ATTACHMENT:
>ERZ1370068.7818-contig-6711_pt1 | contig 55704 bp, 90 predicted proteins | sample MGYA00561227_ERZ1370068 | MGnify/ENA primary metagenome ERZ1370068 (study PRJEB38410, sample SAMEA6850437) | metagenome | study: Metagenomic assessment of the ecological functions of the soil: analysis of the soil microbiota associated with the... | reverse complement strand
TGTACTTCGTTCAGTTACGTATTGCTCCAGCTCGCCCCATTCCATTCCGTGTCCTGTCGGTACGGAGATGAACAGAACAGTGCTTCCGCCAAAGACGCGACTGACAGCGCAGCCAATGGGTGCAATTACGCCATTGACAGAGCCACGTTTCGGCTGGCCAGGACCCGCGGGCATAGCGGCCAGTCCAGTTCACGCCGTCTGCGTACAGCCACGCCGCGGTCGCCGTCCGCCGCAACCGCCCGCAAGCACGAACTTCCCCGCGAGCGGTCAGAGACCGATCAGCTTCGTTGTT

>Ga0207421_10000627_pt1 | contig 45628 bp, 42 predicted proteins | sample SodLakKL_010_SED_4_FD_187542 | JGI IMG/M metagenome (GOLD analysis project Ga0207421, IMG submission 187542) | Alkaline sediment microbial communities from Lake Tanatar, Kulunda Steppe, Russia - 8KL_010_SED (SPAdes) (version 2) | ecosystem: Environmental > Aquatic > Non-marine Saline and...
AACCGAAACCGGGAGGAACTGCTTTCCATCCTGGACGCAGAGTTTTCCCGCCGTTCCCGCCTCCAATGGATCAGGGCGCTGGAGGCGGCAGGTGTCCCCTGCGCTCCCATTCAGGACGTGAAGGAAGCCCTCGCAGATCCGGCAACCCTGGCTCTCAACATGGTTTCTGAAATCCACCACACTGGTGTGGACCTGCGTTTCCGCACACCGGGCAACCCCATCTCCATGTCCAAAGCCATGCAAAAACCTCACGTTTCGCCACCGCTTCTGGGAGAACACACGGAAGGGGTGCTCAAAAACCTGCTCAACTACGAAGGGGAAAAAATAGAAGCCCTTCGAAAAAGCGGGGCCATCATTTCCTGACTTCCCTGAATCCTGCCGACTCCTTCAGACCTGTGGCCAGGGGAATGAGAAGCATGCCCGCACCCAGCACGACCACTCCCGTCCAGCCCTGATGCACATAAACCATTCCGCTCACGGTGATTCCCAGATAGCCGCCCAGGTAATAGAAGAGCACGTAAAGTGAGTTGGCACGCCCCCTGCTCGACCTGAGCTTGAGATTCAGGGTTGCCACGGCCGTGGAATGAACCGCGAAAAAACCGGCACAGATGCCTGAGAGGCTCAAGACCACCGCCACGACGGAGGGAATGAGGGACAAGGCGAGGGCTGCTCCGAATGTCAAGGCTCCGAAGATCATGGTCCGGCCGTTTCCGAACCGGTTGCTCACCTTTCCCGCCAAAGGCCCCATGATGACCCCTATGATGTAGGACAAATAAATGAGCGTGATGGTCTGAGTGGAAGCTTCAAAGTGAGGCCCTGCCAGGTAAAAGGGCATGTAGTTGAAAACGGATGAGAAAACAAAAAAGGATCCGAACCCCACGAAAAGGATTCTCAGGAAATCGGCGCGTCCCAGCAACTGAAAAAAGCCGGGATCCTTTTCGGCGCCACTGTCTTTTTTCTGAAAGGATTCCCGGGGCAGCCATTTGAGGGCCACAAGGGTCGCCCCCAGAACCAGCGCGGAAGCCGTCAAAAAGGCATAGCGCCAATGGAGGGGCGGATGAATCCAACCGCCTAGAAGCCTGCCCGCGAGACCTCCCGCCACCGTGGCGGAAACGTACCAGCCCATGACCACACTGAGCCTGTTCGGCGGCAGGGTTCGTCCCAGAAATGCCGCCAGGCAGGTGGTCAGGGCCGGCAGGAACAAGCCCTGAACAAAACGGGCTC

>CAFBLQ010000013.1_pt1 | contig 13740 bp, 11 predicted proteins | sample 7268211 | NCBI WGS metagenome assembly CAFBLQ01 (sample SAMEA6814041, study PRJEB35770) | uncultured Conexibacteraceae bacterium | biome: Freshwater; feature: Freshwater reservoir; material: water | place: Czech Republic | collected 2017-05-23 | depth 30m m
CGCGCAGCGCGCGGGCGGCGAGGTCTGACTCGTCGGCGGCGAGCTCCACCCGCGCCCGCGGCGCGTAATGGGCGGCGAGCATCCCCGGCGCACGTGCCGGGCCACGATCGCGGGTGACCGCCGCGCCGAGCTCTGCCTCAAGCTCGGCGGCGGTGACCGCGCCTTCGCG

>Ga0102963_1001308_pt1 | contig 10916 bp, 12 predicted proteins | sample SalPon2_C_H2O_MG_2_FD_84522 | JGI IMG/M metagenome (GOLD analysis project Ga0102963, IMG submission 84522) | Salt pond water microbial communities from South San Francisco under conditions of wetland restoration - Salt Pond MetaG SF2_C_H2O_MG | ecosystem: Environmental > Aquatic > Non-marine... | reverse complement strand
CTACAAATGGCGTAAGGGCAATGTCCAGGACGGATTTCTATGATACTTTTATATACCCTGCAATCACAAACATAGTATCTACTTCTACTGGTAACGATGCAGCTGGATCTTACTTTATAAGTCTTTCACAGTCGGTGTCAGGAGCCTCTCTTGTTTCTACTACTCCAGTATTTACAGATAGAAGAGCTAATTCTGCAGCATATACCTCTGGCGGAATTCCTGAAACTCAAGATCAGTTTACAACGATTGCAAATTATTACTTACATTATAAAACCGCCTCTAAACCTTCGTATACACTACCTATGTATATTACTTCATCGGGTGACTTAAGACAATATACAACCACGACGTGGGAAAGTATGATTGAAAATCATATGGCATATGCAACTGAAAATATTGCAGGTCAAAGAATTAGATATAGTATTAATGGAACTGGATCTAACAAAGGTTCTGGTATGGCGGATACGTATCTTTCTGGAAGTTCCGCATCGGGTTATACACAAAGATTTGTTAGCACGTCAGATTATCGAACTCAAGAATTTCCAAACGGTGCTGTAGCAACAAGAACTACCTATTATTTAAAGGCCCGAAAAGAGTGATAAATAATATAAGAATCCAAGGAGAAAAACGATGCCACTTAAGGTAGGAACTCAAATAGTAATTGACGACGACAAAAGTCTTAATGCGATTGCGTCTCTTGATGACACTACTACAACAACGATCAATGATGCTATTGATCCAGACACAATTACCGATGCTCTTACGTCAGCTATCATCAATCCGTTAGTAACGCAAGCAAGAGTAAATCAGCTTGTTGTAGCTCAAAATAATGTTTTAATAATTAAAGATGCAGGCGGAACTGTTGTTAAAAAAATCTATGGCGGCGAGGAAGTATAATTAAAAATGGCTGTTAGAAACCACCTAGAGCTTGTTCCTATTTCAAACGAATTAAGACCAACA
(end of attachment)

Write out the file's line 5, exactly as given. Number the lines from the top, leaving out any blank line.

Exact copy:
>CAFBLQ010000013.1_pt1 | contig 13740 bp, 11 predicted proteins | sample 7268211 | NCBI WGS metagenome assembly CAFBLQ01 (sample SAMEA6814041, study PRJEB35770) | uncultured Conexibacteraceae bacterium | biome: Freshwater; feature: Freshwater reservoir; material: water | place: Czech Republic | collected 2017-05-23 | depth 30m m